How to Heal from being Codependent on your Partner?
As with most problems, the first step in healing is to acknowledge that a problem exists. Once you accept that there is an issue that needs to be worked on, you are in a better position to begin to make changes and have them sustained. One of the hallmarks in recovering from being codependent on your partner (or others) is to learn to set boundaries and stick to them. Below is an exercise called the “Boundary Atom” (see Figure 1 at the end of this article) that you can write out at home to assist you in mapping out which values and behaviors are important to you where a more firm boundary may be needed, compared to other behaviors from your loved one that may be more tolerable and thus not need as much of a firm boundary to be set. An important point to always keep in mind when it comes to boundary setting is that the “boundary” you set is to protect yourself and not a means of trying to control or manipulate others. If you are planning to use boundaries in this latter way, they will not yield the results you may be seeking.
The Boundary Atom Exercise
On a separate sheet of paper, draw a diagram of the concentric circles depicted in Figure 1 at the end of this article. The inner most circle represents yourself (“me”). On the back of the paper where you draw the circles, make a list of YOUR OWN values, standards, expectations of behavior, and overall qualities that are important to you that you wish to live by. The next ring represents the “required” values, behaviors, etc. that you would expect from your partner. These are also known as the “deal breakers” and the areas where the firmest boundaries need to be erected. Some examples of items that may go in this category are monogamy, honesty, or trust. The ring after this is where you will identify behaviors that are “preferred, but not required” of your partner. For example, you may want to have sex two times a week, but will settle for once a week or you may “prefer” it if your partner would show that he or she loves you such as being more affectionate. This list is for behaviors where boundaries can be set around, but they are not meant to be deal breakers. Finally, in the last circle, make a list of all the values, behaviors, etc. that you do not like about your partner, but will tolerate it. This list is not meant to be too serious or they would go in the inner most circle. It is the items in this list where the values of acceptance and patience need to be exercised by YOU simply because you love your partner and want them to feel free to be themselves in their relationship with you without it being a negative reflection of you. This list could include things like wishing your partner will help clean the house better, wash the dishes without being asked or be on time for family functions. The good news about these lists is that the outer two rings are flexible, but the inner most rings may not be. By doing this exercise, it allows you to feel more in control of yourself in the context of your relationship and therefore disarm the tendency to be codependent on your partner.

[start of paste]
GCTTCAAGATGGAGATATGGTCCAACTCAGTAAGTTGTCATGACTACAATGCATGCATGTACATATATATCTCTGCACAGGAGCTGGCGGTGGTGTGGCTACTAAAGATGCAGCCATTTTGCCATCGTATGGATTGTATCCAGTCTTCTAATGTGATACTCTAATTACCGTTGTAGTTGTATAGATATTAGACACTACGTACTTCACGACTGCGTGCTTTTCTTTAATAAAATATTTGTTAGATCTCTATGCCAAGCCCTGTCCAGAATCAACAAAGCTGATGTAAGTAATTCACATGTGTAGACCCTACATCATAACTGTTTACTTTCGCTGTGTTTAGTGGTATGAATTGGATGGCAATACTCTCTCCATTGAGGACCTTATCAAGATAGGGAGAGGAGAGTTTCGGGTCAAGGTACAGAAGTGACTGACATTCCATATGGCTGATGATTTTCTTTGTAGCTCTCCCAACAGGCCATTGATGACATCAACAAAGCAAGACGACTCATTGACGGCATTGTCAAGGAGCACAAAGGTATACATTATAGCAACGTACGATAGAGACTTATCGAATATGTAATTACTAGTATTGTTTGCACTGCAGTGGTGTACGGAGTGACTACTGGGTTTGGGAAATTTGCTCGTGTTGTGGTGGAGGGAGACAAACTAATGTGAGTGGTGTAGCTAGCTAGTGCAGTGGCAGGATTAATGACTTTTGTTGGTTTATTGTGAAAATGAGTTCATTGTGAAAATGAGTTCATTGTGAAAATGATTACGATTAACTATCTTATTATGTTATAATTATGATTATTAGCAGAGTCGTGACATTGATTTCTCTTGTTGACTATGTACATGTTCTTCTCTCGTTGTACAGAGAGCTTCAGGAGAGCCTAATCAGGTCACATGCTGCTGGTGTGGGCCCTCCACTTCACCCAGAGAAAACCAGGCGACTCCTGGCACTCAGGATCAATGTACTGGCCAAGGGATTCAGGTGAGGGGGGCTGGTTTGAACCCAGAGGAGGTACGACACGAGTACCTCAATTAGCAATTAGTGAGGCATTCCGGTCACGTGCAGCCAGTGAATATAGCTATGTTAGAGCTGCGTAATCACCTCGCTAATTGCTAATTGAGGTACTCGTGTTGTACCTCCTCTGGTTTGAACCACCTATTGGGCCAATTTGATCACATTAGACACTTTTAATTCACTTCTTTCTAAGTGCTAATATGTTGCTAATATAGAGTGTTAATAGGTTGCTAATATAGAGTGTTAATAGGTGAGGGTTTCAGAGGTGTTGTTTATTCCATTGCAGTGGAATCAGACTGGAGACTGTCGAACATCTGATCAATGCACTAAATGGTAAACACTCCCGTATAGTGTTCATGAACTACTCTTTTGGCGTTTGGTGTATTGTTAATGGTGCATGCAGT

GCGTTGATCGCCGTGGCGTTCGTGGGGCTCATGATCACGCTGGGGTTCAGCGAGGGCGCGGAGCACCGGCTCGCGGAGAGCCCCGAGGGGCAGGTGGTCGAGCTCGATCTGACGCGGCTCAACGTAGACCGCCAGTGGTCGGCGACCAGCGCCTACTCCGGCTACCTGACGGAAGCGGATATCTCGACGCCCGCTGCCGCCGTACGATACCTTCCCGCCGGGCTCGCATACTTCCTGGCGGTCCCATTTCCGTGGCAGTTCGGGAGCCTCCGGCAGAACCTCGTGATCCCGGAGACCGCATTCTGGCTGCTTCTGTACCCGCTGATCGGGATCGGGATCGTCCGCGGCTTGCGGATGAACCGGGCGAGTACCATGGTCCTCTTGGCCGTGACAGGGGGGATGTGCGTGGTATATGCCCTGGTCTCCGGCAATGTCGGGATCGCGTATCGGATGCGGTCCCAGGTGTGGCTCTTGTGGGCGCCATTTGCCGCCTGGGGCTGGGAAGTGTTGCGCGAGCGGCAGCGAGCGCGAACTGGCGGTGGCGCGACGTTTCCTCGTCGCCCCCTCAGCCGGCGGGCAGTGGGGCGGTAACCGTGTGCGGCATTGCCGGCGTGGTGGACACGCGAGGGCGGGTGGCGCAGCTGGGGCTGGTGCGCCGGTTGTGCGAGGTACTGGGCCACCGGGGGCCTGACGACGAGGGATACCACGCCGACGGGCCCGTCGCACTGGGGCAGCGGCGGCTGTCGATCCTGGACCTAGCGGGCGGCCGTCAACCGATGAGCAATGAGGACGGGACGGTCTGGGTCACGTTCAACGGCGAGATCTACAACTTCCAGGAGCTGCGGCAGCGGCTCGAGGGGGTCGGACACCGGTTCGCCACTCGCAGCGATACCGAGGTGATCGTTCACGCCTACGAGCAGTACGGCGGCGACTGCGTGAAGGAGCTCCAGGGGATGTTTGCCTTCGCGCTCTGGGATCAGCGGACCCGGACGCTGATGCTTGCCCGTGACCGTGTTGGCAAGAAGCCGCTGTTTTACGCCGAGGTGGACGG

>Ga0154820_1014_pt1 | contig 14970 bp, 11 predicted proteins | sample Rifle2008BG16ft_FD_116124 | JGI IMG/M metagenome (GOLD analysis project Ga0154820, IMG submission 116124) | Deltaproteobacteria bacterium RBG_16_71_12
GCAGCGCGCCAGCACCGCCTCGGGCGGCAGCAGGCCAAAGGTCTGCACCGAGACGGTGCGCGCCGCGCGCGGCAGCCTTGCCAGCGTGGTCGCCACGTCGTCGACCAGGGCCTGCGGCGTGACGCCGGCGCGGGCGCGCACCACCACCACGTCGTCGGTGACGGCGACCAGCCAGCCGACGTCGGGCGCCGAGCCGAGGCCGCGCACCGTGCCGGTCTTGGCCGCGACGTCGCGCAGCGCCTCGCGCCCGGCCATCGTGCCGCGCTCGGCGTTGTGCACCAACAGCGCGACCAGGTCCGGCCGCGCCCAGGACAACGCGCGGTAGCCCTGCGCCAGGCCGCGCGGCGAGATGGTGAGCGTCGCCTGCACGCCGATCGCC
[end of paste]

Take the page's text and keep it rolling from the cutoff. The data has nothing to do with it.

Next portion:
For further help with how to recover from being in a codependent relationship, contact the Center for Growth and schedule an appointment with one of our therapists.
Figure 1- The Boundary Atom